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Lionbridge Technologies (NASDAQ:LIOX) is a language technology company that provides testing and developing of translation services for Fortune 100 companies. It is coming off of $17 million in restructuring charges since 2009, which have disrupted earnings and lowered the Street’s expectations. LIOX is currently trading at $2.70/share and we believe it is worth $5.50 to $6.00/share.

Drivers that will push LIOX to a higher share price are:

  • Roll off of restructuring costs, giving clear earnings visibility to sell-side analysts
  • Ramp up of Geofluent program (JV with IBM) in 2012
  • Clients like Apple (NASDAQ:AAPL), Disney (NYSE:DIS) and CBS downsizing call-centers into a single multilingual-capable facilities
  • Rising demand for multi-language translations of products and services by large businesses to generate revenues in non-English speaking markets.

Estimated 2012 EBITDA and EPS of $30 million and $0.35/share, respectively. At 8-11x EBITDA multiple and 15-25x P/E, LIOX is worth $5.50 – $6.00/share.

Company Background

LIOX is among the largest publicly traded language technology companies. Founded in 1996, LIOX IPOed in August 1999, as a language service company, primarily as a translator of web content and software. CEO Rory Cowan has been with the company ever since and sought to grow the company via acquisitions, most notably of Bowne Global Solutions in 2005. Annual revenue increased 70% to $420m the following year and service offerings increased. But high costs of running its European office and non-realized synergies forced LIOX to take a $120 goodwill impairment charge in 2008 and $23m in restructuring charges since 2009.

Below is the restructuring cost impact on EPS:

Yr. Ended Dec. 31, 2006 2007 2008 2009 2010
Restructuring charges (mill.) -2.4 -3.7 -1.0 -6.8 -7.8
Outstanding shares 59.0 59.3 55.8 56.0 56.7
Charge/share -$0.04 -$0.06 -$0.02 -$0.12 -$0.14
Reported EPS -$0.08 -$0.07 -$2.14 -$0.07 -$0.02
% restructuring/EPS 49% 88% 1% 169% 598%

As shown above, unrealized synergies led to a string of charges and the 2008 financial crisis also contributed to its drop in shares from $6 to $1/share from 2007 to 2009.

Since 2009, management has cut annual SG&A by 16%, retained and added blue-chip customers [Caterpillar (NYSE:CAT), Cisco (NASDAQ:CSCO), Google (NASDAQ:GOOG)], introduced real-time automated translation programs (IBM JV called Geofluent), and ramped up its Service-as-a-Software (SaaS) offerings to expand its turnkey capabilities of initial testing, development, and post-sale maintenance.

Revenue segments

1) Global language and Content Services (GLC) – 72% of 2010 revenue

Sub-segments

a) Product localization – localization of client software and hardware. For example, Nokia (NYSE:NOK) makes phones that are used in over 100 countries. LIOX is the company that translates and localizes the language configuration of the phone. The phone language will be English in the U.S., Mandarin in China, Italian in Italy, and so on.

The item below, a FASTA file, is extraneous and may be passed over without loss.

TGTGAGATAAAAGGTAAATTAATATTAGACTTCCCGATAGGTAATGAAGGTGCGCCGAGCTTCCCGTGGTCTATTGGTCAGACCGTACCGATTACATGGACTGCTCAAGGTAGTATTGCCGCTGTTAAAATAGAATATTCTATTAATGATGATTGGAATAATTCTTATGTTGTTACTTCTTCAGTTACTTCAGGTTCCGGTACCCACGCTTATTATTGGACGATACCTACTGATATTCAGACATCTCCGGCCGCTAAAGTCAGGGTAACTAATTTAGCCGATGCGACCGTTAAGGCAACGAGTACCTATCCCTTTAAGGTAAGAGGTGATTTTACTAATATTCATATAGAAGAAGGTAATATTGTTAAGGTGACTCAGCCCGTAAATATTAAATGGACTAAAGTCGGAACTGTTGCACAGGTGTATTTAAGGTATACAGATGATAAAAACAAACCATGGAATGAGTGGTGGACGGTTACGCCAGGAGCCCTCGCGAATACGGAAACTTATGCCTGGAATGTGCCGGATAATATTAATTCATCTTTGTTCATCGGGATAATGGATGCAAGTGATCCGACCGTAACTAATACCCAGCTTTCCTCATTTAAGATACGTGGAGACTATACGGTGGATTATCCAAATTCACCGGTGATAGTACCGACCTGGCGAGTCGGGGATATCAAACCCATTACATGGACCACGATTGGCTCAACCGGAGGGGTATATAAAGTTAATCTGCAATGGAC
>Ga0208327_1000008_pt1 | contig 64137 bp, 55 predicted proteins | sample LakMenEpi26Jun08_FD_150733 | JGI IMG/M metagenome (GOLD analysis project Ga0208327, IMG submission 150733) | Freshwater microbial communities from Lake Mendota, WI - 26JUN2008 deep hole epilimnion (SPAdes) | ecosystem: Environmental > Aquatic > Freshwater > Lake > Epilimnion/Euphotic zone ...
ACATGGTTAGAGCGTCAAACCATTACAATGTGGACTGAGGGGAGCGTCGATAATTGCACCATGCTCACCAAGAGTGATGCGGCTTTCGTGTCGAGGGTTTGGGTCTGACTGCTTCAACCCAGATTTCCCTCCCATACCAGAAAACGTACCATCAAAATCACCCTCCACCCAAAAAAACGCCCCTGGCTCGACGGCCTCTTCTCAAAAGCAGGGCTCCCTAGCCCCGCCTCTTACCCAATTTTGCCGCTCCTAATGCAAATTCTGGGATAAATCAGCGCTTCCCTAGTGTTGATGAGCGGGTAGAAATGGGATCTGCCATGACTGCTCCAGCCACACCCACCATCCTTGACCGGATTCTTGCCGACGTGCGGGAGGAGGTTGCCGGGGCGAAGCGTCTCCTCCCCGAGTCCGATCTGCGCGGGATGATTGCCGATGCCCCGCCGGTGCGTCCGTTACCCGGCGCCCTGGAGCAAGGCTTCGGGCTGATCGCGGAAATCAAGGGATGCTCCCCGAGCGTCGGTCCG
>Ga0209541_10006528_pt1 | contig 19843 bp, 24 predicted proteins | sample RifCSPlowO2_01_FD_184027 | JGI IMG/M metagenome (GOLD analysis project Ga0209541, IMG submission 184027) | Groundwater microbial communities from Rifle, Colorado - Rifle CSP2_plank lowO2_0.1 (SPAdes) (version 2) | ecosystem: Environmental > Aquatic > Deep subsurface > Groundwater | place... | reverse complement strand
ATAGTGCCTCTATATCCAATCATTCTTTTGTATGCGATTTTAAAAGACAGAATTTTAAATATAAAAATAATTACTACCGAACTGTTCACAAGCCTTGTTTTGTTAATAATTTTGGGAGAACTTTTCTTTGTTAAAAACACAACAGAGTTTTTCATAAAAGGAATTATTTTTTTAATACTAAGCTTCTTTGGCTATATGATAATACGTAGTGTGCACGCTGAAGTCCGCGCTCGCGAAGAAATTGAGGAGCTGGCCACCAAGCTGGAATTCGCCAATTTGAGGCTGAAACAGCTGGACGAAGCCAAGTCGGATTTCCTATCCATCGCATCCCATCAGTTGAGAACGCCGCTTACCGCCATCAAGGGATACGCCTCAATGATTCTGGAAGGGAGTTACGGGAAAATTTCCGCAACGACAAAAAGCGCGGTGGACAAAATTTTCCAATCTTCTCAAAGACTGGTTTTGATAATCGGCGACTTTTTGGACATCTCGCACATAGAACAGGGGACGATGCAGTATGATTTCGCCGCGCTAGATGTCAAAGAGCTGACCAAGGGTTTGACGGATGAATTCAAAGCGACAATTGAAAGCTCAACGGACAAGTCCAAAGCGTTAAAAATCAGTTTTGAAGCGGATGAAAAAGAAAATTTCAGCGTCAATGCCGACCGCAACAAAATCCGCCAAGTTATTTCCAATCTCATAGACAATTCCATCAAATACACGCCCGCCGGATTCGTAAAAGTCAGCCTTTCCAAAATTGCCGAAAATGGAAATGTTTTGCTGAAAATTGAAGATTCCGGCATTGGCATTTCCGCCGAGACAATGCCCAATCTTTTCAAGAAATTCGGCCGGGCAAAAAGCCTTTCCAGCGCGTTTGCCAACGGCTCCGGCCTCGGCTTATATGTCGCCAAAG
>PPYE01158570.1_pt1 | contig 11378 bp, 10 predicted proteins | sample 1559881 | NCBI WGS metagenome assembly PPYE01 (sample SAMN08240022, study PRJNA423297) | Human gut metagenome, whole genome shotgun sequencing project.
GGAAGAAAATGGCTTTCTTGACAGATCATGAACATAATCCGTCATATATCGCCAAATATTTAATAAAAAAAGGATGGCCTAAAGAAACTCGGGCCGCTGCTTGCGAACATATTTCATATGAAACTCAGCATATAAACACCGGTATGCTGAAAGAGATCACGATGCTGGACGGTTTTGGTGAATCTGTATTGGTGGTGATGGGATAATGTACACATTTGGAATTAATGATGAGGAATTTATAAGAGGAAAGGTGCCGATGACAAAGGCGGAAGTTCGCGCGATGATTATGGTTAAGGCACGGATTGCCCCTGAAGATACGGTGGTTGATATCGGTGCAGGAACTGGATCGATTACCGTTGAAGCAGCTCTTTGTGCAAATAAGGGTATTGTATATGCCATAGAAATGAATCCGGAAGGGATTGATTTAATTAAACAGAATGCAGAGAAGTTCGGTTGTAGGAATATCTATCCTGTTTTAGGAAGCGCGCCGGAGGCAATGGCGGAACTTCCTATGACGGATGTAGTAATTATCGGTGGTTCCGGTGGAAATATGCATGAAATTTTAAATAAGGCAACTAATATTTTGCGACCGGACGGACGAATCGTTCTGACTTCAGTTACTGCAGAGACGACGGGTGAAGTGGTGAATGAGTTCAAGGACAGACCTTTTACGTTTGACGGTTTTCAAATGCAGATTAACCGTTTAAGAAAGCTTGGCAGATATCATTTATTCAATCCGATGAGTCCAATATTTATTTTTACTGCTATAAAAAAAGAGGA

b) Content Translation – translation of client web content, marketing information, and operating manuals. Also provides technical support and content management for clients. For example, Google wants to advertise to non-English speaking web users. LIOX takes the English version from a client, translates to the desired language, and Google advertising sends it to non-English speaking users that match its proprietary Google search index.

c) Language Technology – real-time multilingual translation system called Geofluent. In April 2010, LIOX and IBM’s Watson Research Laboratory formed a joint venture where LIOX’s cloud based database would train IBM’s translation engine to refine real-time translation capabilities. IBM chose LIOX because it has the largest translation database that has been cumulatively built over the years by the individual and enterprise translators the company has worked with in the past. Applications of this include pre and post-sale online support – i.e. a DELL call center in Nebraska, helping its German and Chinese customers real-time, from English-German to German-English and English-Chinese to Chinese-English.

Geofluent is in beta-testing phase with its clients Cisco, Intel (NASDAQ:INTC), and Symantec. Human evaluators rated the usability of the output, and it was very successful. Usability and comprehension of translated words are rated from 0 to 5 (0=no translation, 5= perfect human translation) with 3 being the cutoff of being decent. Geofluent is getting 4s.

2) Global Development and Testing Services (GDT) – 23% of 2010 revenue

Sub-segments